Garages, Central Air Rank High for Buyers' Needs

Before you go, we thought you'd like these...
One of the most increasingly important features buyers want in a new house is outside the house, according to a new survey of home buyers by the National Association of Realtors. Nearly six in 10 home buyers say that having a garage with enough space to park at least two cars is “very important.”
Only central air conditioning, coveted by 74 percent of all buyers, was more sought after by home shoppers. When

One of the most increasingly important features buyers want in a new house is outside the house, according to a new survey of home buyers by the National Association of Realtors. Nearly six in 10 home buyers say that having a garage with enough space to park at least two cars is “very important.”

Only central air conditioning, coveted by 74 percent of all buyers, was more sought after by home shoppers. When the Realtors conducted the same survey, the Profile of Buyers’ Home Feature Preferences, just three years ago only 41 percent of buyers rated a two-car garage very important; now it’s 57 percent.

"That was one that kind of puzzled us to being with," says Paul Bishop, economist in the research division of the National Association of Realtors. "It may be an outcome of our love affair with SUVs."

According to the Department of Transportation, by 2001 there were 1.06 vehicles for every licensed driver in America. Families are buying cars not only for each working spouse or commuting kid, but sometimes also for special seasons, hobbies or trips. The Census Bureau found in the year 2000 that 38 percent of households had two cars and more than 18 percent had three or more vehicles.

Of course, many garages have more clutter than cars in them. About half of buyers said they wish the home they did end up buying had more storage space.

“The rule of thumb for architects is if you have two cars, you need a three-car garage for your extra stuff,” says Lee Golanoski, director of design at Toll Brothers. One of Toll's most popular options is for a three-car garage with an extra 100 square feet of storage space for its high end homes. “You always need the one car bay for storage.”

Golanski says he’s seen the desire for big garages grow over along with the popularity of buying in bulk.

“When you come home with a case of paper towels, they’ve got to live somewhere,” Golanoski says. “Storage has become much more important in last five years.”

Not only do buyers want a garage, they want it bad. A full 72 percent of buyers said they’d be willing to pay more to get a garage. On average, they’d pony up an extra $2,680 for the car space — more than any other “room” in the house.

The desire for a big garage seems to get more intense as people age. Just more than half of those under 25 rated the garage very important, but 82 percent of those aged 65 to 74 did. Repeat home buyers coveted a super sized garage more than first timers: 61 percent versus 41 percent. That may be, however, because young and first time buyers don’t have as much money and don’t set their hopes as high: they tend to buy smaller, older houses.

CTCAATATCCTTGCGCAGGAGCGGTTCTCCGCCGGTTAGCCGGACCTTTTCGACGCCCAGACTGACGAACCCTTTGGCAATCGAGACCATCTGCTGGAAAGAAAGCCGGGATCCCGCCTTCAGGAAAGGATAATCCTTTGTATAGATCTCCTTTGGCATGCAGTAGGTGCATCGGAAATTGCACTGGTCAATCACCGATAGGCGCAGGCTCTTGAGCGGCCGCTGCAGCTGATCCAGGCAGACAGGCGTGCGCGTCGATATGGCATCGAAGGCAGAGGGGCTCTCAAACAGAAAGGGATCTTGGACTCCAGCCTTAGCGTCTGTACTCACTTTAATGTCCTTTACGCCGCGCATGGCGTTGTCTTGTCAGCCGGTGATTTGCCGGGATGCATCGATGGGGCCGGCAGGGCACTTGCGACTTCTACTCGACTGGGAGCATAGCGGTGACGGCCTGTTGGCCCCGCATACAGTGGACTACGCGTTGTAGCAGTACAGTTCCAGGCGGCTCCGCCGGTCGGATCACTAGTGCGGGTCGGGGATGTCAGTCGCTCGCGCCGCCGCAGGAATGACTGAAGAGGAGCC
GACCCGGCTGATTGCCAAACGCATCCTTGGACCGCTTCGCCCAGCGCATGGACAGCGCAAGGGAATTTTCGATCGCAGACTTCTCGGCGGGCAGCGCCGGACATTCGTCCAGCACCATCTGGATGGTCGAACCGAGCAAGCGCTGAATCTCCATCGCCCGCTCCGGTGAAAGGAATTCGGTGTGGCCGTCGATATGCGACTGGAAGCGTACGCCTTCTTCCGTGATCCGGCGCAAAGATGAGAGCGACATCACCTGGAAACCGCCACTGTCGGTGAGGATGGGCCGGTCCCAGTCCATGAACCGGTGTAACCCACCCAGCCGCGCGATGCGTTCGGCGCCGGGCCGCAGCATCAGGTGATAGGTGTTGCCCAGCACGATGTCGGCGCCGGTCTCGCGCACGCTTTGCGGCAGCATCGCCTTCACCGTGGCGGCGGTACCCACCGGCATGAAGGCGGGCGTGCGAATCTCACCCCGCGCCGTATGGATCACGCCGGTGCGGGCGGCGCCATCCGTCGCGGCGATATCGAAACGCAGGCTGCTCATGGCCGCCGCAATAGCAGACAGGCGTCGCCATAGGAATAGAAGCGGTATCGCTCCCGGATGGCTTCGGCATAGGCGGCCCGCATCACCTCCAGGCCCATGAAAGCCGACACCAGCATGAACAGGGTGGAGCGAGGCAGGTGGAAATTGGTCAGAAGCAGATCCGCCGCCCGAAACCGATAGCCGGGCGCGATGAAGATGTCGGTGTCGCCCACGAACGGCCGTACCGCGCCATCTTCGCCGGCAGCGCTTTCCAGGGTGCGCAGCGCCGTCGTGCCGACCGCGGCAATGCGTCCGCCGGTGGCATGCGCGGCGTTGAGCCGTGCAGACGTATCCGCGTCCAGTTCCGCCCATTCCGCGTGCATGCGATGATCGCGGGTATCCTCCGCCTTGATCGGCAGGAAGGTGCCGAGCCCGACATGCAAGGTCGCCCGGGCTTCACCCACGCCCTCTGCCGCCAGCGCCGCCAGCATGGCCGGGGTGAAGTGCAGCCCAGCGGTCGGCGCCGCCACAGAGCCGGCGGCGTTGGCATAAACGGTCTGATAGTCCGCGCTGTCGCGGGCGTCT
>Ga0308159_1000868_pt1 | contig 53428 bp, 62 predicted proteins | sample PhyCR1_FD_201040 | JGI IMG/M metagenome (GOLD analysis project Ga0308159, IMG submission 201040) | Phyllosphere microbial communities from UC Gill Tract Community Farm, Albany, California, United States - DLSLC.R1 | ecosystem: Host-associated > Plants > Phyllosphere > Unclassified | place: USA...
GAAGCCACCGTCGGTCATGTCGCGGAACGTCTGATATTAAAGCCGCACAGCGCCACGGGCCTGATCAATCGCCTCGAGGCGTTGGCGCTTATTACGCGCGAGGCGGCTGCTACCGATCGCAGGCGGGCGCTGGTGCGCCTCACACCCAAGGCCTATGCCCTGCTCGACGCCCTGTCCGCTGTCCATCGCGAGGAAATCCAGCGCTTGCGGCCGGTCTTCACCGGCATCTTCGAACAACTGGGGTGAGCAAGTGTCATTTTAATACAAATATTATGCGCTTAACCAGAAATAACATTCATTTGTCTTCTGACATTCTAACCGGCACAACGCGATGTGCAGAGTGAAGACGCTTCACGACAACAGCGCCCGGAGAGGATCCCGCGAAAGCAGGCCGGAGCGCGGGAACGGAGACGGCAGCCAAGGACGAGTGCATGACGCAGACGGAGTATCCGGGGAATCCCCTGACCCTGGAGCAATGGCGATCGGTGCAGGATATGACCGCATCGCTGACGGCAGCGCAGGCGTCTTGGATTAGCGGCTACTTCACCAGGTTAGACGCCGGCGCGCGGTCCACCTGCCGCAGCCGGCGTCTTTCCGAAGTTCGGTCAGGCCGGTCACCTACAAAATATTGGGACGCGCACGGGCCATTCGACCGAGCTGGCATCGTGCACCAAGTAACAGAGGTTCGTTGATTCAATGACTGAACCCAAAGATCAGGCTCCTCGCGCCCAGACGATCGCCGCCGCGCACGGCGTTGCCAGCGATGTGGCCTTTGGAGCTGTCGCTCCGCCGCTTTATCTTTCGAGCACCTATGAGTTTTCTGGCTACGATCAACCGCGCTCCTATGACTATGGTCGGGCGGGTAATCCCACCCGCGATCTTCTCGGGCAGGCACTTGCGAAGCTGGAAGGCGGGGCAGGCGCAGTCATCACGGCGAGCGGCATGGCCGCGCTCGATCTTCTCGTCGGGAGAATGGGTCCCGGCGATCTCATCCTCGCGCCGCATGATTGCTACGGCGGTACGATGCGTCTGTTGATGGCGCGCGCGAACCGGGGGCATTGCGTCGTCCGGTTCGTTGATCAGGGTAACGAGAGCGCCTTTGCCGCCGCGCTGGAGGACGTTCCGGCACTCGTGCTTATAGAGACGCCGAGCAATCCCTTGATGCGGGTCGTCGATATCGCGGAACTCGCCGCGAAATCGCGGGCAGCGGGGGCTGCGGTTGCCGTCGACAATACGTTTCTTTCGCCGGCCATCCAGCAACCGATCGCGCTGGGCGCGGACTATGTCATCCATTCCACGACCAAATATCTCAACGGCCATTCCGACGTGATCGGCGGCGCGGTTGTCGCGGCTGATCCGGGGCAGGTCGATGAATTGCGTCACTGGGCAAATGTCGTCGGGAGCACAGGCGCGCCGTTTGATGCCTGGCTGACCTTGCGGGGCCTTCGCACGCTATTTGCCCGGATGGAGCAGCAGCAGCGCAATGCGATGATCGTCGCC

There’s no easy metric to figuring out what a potential buyer will want in your home because people’s priorities change with their life stage. Young parents obsess about the school district while retirees have different priorities. But preferences vary strongly by region.

Big garages were most popular out west (66%) and least needed in the Northeast (37%).

Perhaps it is no surprise that central air is practically mandatory in the South, where 91 percent of homebuyers rate it “very important” or that in the less humid northeast, only 41 percent of Yankees do. What is surprising is that the relatively mild Midwest 81 percent of buyers craves house-wide air-conditioning.

The Midwest and northeast are about 30 percent more keen on basements than the south and west. Golanski says that Southern states tend not to build down because of the water table; instead they build up — with third floors or storage on top of the garage.

Sun rooms are twice as popular in the chilly northeast than in the west, where it’s easy to go outside and enjoy the sunshine.

Many buyers had opposite tastes: one third of buyers want a home less than 10 years old while 4 percent would really like a home built more than a century ago. Just as many buyers (12 percent) wanted a wooded lot with lots of trees as wanted an open lot with few trees. Granite countertops are now de rigueur, desired by 23 percent of all buyers and 41 percent of new home buyers.

For all these varied yearnings, there is some good news for homeowners: people are eventually able to afford the house they want. The Realtors asked buyers to compare the house they bought with their ideal house. For young buyers, the ideal was far off.

About four in ten buyers under 25 wanted a house one day that was newer, bigger and has more closets and a bigger kitchen. A quarter wants more bathrooms and bedrooms. Six in 10 young buyers need more storage space.

Older home owners are far more serene and satisfied: only a quarter of those 65 to 74 want a bigger house and only about one-third need more storage. Only about one in 10 needs another bedroom or bathroom. The disparity between the dream house and the house you live in starts shrinking in the 35-44 age group—so it’s probably not just a function of kids growing up and moving out. People really do end up in a house they like in the end.

Read Full Story

Find a Home

Buy
Rent
Value
Powered by Zillow

People are Reading